With Google (and a few others) launching digital music locker services, Music & Copyright has updated a previous blog about this subject with a shiny new table (see below). In the latest issue of the newsletter we have a look at the digital locker sector and how all the uncertainty over licensing requirements is damaging an already fragile digital-music sector.
Google as well as many of the other locker-service providers, claim that they do not need a license to offer simple storage. Defender of digital rights the Electronic Frontier Foundation (EFF) agrees. It says that the Google service simply allows users to “upload a song you already own and access that file from different browsers and devices, not much different from transferring a song you bought to your iPod.” We don’t think this is strictly accurate. In the case of Music Beta, the availability of offline streaming requires the creation of a cached copy of an uploaded track. Should this copy be downloaded and stored on a separate device from the one used to upload the tracks, then a mechanical reproduction of the track has occurred and so some sort of fee that remunerates rights holders should apply. There is also the issue of private-copying remuneration if any locker service was to launch in a country that has in place a private-copying-remuneration system.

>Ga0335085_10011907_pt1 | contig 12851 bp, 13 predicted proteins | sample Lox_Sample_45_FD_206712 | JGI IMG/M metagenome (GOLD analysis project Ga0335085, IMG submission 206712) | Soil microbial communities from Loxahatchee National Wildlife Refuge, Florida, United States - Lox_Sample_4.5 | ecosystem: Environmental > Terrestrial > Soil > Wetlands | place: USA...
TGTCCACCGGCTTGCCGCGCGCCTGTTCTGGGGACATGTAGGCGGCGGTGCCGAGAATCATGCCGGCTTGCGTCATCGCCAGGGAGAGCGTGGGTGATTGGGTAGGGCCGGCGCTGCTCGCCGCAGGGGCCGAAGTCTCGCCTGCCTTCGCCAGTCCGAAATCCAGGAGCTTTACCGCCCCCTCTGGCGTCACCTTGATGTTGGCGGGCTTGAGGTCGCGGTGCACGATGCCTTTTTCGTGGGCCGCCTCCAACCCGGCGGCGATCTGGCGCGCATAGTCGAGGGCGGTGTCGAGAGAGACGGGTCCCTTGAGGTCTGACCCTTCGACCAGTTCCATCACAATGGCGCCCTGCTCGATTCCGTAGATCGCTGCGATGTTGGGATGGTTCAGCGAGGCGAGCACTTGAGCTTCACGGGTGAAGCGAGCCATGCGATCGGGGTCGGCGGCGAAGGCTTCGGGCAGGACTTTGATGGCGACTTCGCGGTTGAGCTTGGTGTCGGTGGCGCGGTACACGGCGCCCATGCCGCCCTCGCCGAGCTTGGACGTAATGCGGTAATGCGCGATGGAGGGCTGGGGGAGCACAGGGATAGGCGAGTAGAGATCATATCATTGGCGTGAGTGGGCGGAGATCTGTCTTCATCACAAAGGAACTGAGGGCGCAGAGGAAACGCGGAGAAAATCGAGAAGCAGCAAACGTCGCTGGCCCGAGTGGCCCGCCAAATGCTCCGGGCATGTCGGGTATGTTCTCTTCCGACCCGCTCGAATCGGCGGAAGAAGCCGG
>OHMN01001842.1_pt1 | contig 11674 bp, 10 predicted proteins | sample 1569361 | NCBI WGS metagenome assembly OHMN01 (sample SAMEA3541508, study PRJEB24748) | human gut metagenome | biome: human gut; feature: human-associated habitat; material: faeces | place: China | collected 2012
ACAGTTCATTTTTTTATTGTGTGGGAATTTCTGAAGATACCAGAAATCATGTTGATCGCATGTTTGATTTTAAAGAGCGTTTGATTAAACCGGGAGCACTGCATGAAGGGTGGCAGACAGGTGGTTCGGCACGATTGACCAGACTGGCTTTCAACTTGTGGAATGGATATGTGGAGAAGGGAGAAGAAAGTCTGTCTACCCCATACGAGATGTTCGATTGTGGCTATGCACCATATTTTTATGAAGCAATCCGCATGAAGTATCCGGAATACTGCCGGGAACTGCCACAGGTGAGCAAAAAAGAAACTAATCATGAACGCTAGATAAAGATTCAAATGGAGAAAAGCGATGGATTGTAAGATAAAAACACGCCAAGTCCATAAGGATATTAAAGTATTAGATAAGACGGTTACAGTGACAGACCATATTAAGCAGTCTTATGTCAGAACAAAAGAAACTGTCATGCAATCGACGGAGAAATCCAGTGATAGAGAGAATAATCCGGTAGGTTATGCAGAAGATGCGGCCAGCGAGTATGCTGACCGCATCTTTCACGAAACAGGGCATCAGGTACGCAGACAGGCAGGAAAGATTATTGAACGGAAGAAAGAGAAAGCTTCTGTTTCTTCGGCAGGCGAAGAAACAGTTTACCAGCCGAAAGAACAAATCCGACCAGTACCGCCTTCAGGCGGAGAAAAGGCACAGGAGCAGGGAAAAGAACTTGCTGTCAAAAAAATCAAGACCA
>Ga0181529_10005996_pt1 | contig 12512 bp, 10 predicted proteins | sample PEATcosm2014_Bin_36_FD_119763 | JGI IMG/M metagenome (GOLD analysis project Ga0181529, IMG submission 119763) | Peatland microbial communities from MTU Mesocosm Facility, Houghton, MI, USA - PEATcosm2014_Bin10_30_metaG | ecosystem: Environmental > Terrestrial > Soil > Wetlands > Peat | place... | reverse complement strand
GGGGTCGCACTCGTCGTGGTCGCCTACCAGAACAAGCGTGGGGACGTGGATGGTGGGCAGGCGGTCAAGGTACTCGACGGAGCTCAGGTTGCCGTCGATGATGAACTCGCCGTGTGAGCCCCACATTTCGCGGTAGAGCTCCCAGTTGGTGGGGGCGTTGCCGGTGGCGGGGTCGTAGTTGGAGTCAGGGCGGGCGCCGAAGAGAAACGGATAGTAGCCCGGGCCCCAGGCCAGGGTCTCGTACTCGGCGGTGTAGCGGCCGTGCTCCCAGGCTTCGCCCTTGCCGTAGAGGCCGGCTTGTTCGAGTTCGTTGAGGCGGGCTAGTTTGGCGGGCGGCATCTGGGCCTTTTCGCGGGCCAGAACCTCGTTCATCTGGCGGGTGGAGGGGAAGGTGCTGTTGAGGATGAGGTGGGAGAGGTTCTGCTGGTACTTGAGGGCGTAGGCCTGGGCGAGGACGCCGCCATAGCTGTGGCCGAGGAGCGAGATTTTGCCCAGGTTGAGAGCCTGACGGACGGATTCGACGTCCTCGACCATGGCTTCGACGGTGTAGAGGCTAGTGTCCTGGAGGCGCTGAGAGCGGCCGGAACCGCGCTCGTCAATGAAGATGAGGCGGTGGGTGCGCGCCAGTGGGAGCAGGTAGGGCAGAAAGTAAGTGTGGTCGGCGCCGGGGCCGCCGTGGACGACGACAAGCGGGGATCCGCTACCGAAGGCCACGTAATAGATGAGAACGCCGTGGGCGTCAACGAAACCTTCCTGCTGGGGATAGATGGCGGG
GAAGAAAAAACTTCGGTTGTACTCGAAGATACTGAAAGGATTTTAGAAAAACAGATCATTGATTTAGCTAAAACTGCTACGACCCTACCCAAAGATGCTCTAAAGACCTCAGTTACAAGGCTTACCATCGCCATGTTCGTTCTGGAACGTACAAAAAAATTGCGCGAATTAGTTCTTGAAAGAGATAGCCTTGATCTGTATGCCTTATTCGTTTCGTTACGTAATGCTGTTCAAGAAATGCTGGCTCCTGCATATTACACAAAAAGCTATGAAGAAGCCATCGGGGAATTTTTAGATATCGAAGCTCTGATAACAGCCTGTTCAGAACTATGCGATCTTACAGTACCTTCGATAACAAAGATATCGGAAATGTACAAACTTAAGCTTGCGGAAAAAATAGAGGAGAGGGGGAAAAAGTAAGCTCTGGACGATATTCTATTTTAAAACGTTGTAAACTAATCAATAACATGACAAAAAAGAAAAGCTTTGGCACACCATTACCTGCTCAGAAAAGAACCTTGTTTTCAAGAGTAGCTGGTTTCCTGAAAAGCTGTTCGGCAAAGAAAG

Clarity might come from the conclusion of litigation between EMI and MP3Tunes. MP3tunes was first launched by US digital-music pioneer Michael Robertson at the end of 2005. Two years later EMI filed a copyright lawsuit against MP3tunes and Robertson claiming that the outfit was encouraging people to pirate music via another Robertson vehicle, Sideload.com, and then stockpile those illicit tracks in the locker.
Oral arguments were heard in the case in February, and a ruling is expected in the coming months. Although the ruling will not offer complete clarity on the legality of simple locker services such as Music Beta and Cloud Drive, it may well provide some guidance to lift the current state of ambiguity. If it doesn’t, the music companies must either begin legal action against Google or Amazon, or make an unambiguous statement about what they deem is acceptable use of their content. The importance of this to the music industry cannot be overstated, especially if these simple locker services become popular.